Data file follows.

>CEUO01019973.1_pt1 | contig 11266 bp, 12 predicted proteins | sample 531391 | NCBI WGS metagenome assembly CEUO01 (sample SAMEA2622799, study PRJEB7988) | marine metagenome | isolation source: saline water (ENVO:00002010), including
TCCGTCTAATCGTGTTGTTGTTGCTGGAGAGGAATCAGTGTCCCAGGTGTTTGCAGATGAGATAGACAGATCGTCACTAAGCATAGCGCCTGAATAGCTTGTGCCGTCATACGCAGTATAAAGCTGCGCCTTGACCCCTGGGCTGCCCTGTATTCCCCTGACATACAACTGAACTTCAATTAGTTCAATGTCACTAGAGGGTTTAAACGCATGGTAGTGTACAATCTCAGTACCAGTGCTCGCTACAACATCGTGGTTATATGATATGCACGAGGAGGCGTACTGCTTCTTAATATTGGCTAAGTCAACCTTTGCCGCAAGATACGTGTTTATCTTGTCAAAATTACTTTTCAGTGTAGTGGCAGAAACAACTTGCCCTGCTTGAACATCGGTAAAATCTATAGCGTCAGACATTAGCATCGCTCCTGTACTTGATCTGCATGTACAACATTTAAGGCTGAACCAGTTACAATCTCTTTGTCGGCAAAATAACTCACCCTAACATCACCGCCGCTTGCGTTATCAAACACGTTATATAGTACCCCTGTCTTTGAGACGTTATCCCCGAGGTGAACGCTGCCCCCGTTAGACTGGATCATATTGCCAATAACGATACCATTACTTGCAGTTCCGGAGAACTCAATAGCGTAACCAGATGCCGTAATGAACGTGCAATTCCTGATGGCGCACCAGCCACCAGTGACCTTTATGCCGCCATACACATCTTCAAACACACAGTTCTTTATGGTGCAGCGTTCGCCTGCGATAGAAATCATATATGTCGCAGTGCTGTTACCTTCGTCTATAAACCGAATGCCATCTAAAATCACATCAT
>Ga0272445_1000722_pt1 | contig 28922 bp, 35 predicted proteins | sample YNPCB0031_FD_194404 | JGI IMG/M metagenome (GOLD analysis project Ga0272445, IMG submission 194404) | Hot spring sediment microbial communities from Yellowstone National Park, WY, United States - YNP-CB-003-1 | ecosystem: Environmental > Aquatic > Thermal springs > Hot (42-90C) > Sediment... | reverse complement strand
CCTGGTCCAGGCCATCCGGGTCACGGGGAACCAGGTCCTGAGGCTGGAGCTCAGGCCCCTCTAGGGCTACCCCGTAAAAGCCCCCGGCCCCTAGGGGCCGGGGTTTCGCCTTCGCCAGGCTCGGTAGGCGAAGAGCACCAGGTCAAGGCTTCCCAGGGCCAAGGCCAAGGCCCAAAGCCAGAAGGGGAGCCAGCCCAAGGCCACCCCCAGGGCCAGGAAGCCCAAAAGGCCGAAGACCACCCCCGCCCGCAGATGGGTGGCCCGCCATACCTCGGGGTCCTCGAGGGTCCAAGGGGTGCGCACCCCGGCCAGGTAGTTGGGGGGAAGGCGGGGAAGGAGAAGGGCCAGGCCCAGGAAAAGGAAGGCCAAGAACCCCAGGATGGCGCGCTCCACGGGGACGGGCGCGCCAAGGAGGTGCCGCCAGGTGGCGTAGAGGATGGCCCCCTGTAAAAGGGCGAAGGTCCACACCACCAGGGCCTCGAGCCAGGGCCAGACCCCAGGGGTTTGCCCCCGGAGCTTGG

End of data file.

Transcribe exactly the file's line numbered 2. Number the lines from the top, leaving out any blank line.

TCCGTCTAATCGTGTTGTTGTTGCTGGAGAGGAATCAGTGTCCCAGGTGTTTGCAGATGAGATAGACAGATCGTCACTAAGCATAGCGCCTGAATAGCTTGTGCCGTCATACGCAGTATAAAGCTGCGCCTTGACCCCTGGGCTGCCCTGTATTCCCCTGACATACAACTGAACTTCAATTAGTTCAATGTCACTAGAGGGTTTAAACGCATGGTAGTGTACAATCTCAGTACCAGTGCTCGCTACAACATCGTGGTTATATGATATGCACGAGGAGGCGTACTGCTTCTTAATATTGGCTAAGTCAACCTTTGCCGCAAGATACGTGTTTATCTTGTCAAAATTACTTTTCAGTGTAGTGGCAGAAACAACTTGCCCTGCTTGAACATCGGTAAAATCTATAGCGTCAGACATTAGCATCGCTCCTGTACTTGATCTGCATGTACAACATTTAAGGCTGAACCAGTTACAATCTCTTTGTCGGCAAAATAACTCACCCTAACATCACCGCCGCTTGCGTTATCAAACACGTTATATAGTACCCCTGTCTTTGAGACGTTATCCCCGAGGTGAACGCTGCCCCCGTTAGACTGGATCATATTGCCAATAACGATACCATTACTTGCAGTTCCGGAGAACTCAATAGCGTAACCAGATGCCGTAATGAACGTGCAATTCCTGATGGCGCACCAGCCACCAGTGACCTTTATGCCGCCATACACATCTTCAAACACACAGTTCTTTATGGTGCAGCGTTCGCCTGCGATAGAAATCATATATGTCGCAGTGCTGTTACCTTCGTCTATAAACCGAATGCCATCTAAAATCACATCAT